The 10-unit condo building proposed for Chadwick Estate Villas was recommended for approval by the Planning Commission on Thursday night by a vote of 5-2.
The development plan for the base area parcel also includes a duplex, but the majority of the discussion Thursday night focused on the 10-unit building.
Audience members who spoke during public comment objected to the amount of parking, the size of the building, its setbacks and its parking garage entrance on Eagle Glen Road.
Members of the Planning Commission also commented on the appearance and design of the building given its size.
“If it’s going to be this big, it shouldn’t be boring,” Planning Commissioner Brian Hanlen said, though he supported the motion to recommend the project.
Planning Commission member Kathi Meyer said she was supporting the motion reluctantly.
“Sometimes a project meets minimum standards for a zone district, and I think this is a case where it’s meeting minimum standards, for me,” Meyer said. “But the rules are the rules, and I can’t just say ‘Well, it’s not good enough.’ We set a bar; we set criteria.”
Meyer and Chairman Jason Lacy said they would not have supported the project was it not for its location directly adjacent to The Atriums at Eagleridge, a large seven-unit complex built in 1986 that predates most of the immediate development and offers units between 2,900 and more than 5,000 square feet.
Planning Commission members Rich Levy and Michael Buckley voted to oppose the project.
Buckley said The Atriums was built in a different era and did not consider it a good comparison for the more recent surrounding development, which includes duplexes, triplexes, fourplexes and single-family homes.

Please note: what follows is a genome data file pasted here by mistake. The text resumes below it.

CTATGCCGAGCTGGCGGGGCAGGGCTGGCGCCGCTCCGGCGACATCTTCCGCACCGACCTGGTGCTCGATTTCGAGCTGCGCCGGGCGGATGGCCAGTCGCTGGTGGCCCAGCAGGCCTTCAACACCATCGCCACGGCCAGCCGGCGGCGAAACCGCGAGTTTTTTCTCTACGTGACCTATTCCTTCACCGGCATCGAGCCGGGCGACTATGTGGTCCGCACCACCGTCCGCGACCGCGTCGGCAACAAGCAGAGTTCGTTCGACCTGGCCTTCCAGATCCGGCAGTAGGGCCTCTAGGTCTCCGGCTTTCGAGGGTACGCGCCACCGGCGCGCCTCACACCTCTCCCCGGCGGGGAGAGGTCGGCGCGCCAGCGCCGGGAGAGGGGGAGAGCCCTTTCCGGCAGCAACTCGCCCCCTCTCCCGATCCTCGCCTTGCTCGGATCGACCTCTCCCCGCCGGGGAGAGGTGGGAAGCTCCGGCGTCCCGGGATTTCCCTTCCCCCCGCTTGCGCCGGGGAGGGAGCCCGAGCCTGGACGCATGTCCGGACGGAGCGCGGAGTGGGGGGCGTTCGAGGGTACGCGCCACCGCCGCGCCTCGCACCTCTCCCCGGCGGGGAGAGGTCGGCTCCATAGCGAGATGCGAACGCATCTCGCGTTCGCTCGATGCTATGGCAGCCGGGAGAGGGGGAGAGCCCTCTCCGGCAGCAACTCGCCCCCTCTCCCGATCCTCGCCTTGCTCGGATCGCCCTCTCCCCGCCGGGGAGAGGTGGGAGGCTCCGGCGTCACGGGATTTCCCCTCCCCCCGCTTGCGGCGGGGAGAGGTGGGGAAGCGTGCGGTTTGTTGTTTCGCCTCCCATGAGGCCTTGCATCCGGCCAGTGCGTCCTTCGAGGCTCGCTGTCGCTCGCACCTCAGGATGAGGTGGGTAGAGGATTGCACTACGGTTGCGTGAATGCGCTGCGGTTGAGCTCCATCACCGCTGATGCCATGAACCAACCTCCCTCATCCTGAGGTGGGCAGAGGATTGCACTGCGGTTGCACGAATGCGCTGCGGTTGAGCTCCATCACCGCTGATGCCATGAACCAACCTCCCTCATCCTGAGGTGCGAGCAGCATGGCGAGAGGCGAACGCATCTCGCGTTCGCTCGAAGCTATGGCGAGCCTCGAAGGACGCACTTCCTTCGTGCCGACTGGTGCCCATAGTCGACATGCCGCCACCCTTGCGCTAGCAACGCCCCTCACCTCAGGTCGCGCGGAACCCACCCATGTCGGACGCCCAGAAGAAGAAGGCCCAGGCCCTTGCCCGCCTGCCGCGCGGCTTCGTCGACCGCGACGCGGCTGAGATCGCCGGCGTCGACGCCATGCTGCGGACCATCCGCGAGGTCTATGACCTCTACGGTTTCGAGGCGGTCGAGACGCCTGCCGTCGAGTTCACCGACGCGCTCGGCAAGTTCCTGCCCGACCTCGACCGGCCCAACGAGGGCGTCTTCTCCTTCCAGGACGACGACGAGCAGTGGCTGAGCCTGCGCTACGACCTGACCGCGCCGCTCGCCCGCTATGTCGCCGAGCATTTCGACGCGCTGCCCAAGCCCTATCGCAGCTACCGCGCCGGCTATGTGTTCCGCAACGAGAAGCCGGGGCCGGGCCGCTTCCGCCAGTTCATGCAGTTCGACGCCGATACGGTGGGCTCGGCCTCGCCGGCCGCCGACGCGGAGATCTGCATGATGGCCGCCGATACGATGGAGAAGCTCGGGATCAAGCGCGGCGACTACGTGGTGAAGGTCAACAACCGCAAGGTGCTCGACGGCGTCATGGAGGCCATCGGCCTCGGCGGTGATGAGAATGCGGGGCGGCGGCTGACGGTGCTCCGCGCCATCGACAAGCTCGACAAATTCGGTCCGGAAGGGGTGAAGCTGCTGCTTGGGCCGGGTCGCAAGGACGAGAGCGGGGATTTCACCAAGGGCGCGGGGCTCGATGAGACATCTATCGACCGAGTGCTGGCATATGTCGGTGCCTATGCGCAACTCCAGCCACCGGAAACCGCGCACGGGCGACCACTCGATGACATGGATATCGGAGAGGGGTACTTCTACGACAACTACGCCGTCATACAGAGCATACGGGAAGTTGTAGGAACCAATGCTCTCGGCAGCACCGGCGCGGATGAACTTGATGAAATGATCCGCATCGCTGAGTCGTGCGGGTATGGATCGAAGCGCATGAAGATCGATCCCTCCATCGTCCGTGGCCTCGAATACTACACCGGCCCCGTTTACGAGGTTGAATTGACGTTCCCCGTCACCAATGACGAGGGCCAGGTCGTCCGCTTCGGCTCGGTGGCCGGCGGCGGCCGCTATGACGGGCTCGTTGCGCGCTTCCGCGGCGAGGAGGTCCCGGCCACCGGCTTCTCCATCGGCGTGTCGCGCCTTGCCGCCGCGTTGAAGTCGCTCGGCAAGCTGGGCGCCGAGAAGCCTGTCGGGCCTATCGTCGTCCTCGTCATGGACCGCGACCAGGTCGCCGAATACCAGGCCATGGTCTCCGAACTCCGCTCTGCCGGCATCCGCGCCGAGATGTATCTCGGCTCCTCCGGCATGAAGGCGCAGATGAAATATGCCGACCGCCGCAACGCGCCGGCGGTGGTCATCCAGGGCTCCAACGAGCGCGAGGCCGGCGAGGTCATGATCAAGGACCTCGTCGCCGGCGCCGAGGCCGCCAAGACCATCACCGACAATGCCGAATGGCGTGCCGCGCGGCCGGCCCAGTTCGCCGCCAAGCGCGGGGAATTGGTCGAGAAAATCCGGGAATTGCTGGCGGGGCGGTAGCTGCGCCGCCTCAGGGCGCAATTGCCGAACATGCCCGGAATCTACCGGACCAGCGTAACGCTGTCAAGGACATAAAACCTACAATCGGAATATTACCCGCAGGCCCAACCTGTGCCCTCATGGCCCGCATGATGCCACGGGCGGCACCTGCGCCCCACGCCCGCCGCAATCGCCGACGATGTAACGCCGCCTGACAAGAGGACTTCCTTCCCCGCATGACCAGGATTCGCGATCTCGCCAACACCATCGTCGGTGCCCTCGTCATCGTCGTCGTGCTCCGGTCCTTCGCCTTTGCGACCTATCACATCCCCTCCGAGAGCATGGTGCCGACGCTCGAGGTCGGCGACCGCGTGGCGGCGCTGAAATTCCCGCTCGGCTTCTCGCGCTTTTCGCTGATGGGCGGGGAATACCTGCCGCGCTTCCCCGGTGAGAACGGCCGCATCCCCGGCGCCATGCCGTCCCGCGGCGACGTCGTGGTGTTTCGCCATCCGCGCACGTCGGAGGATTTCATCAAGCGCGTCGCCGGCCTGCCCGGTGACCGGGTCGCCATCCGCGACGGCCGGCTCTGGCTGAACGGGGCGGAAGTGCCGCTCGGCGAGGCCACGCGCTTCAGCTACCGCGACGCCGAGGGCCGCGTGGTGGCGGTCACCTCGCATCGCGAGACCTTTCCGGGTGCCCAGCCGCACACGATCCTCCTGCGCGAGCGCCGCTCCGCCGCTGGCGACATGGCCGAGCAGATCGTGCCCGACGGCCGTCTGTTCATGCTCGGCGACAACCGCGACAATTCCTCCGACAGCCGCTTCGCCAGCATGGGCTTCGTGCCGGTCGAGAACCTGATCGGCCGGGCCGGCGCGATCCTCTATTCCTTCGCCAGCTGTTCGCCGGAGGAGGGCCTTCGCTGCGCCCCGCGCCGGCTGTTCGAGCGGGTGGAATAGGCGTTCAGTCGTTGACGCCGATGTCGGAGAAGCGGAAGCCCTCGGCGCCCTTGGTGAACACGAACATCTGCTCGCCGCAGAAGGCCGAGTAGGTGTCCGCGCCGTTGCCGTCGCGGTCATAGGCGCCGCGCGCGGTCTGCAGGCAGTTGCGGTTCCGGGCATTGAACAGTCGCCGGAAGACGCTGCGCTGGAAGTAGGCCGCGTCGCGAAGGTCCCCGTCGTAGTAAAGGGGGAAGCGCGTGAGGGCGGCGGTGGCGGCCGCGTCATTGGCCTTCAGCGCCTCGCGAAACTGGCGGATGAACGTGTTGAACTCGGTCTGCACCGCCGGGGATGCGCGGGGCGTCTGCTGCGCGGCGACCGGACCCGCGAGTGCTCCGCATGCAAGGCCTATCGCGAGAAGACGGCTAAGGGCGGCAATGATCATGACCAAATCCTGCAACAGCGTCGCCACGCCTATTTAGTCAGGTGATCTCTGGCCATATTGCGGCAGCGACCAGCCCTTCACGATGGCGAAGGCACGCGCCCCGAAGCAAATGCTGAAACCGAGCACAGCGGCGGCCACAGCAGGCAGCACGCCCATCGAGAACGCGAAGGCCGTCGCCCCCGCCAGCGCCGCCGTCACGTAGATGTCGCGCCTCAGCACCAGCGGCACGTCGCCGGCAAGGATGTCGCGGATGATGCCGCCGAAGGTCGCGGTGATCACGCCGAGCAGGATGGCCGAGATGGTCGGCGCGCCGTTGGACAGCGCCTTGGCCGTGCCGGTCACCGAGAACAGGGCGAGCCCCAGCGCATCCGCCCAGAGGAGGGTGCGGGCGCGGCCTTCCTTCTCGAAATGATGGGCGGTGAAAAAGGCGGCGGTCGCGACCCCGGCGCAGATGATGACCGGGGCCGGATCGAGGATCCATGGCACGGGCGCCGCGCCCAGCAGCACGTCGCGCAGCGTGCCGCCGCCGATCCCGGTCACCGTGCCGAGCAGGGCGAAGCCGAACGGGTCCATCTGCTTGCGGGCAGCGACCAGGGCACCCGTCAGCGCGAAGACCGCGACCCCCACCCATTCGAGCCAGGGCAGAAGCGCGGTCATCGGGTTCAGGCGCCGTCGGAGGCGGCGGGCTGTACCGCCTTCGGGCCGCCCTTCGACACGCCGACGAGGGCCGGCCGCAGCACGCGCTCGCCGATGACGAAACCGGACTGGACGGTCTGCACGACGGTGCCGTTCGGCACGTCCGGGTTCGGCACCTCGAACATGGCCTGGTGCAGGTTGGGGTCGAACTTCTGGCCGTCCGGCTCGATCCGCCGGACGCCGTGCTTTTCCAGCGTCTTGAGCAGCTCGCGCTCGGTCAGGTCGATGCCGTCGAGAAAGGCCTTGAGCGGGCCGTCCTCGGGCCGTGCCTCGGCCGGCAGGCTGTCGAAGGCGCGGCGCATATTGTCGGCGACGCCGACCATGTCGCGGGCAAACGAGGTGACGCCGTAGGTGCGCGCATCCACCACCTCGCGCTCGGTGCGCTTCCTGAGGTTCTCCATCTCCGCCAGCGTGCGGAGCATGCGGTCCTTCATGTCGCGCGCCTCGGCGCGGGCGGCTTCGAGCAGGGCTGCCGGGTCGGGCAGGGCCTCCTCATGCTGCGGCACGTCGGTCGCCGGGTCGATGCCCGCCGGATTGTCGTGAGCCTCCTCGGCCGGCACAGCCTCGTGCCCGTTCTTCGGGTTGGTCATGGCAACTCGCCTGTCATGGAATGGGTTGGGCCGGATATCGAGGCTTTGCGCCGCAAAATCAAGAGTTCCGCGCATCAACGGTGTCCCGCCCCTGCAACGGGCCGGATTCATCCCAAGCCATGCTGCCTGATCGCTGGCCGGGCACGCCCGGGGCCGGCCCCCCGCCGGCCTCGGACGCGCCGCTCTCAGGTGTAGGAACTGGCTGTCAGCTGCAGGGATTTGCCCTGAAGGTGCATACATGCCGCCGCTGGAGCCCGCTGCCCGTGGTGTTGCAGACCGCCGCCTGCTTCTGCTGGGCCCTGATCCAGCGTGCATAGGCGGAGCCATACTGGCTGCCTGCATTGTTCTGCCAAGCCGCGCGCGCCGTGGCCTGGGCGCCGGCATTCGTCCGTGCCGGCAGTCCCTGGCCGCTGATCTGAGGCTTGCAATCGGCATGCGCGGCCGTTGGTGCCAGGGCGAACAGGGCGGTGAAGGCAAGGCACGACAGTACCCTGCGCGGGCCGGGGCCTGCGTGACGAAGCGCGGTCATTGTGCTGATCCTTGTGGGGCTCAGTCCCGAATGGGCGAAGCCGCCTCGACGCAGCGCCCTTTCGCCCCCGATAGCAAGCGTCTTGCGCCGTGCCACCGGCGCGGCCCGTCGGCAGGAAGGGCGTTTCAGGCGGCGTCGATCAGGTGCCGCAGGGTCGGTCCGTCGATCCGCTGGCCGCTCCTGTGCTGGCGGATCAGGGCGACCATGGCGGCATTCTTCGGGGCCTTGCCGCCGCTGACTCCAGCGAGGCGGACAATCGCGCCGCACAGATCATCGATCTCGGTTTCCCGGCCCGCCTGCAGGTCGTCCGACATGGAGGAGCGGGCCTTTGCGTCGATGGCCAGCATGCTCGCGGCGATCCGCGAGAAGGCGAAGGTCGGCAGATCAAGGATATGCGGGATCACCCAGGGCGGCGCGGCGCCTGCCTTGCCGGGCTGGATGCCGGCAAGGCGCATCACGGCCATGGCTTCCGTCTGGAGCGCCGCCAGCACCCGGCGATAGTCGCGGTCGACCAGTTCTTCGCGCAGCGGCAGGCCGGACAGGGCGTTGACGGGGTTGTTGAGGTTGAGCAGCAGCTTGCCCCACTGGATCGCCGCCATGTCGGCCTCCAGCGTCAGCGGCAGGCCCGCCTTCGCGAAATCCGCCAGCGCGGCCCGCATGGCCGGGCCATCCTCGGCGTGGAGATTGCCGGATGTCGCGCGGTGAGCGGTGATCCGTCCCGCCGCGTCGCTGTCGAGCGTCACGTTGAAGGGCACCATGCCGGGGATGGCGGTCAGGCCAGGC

Lacy said that despite its age, The Atriums overshadows the neighborhood.
Simon added they would not be having the discussion Thursday about the size of the building if the lot were not adjacent to The Atriums.
Levy said that the building should have a horizontal step back, which would move the facade back from the level below, according to his reading of the city’s code.
In the residential resort zone district where the proposed development sits, multi-family dwellings are a use with criteria, which means they are consistent with the district with some additional criteria, while duplexes and single-family dwellings are conditional uses, which means they have some impacts that need further approval.
“The purpose of the residential resort district is to provide areas for the highest intensity of residential use consistent with a mountain resort community,” according to the city’s community development code.
The project’s architect, Eric Smith, said that the requested front setback variance was to fit the 10-unit building on the lot that tapers to one side and to meet the character of the neighborhood. All of the units along Eagle Glen Road have front setback variances.
To reach Michael Schrantz, call 970-871-4206, email mschrantz@SteamboatToday.com or follow him on Twitter @MLSchrantz
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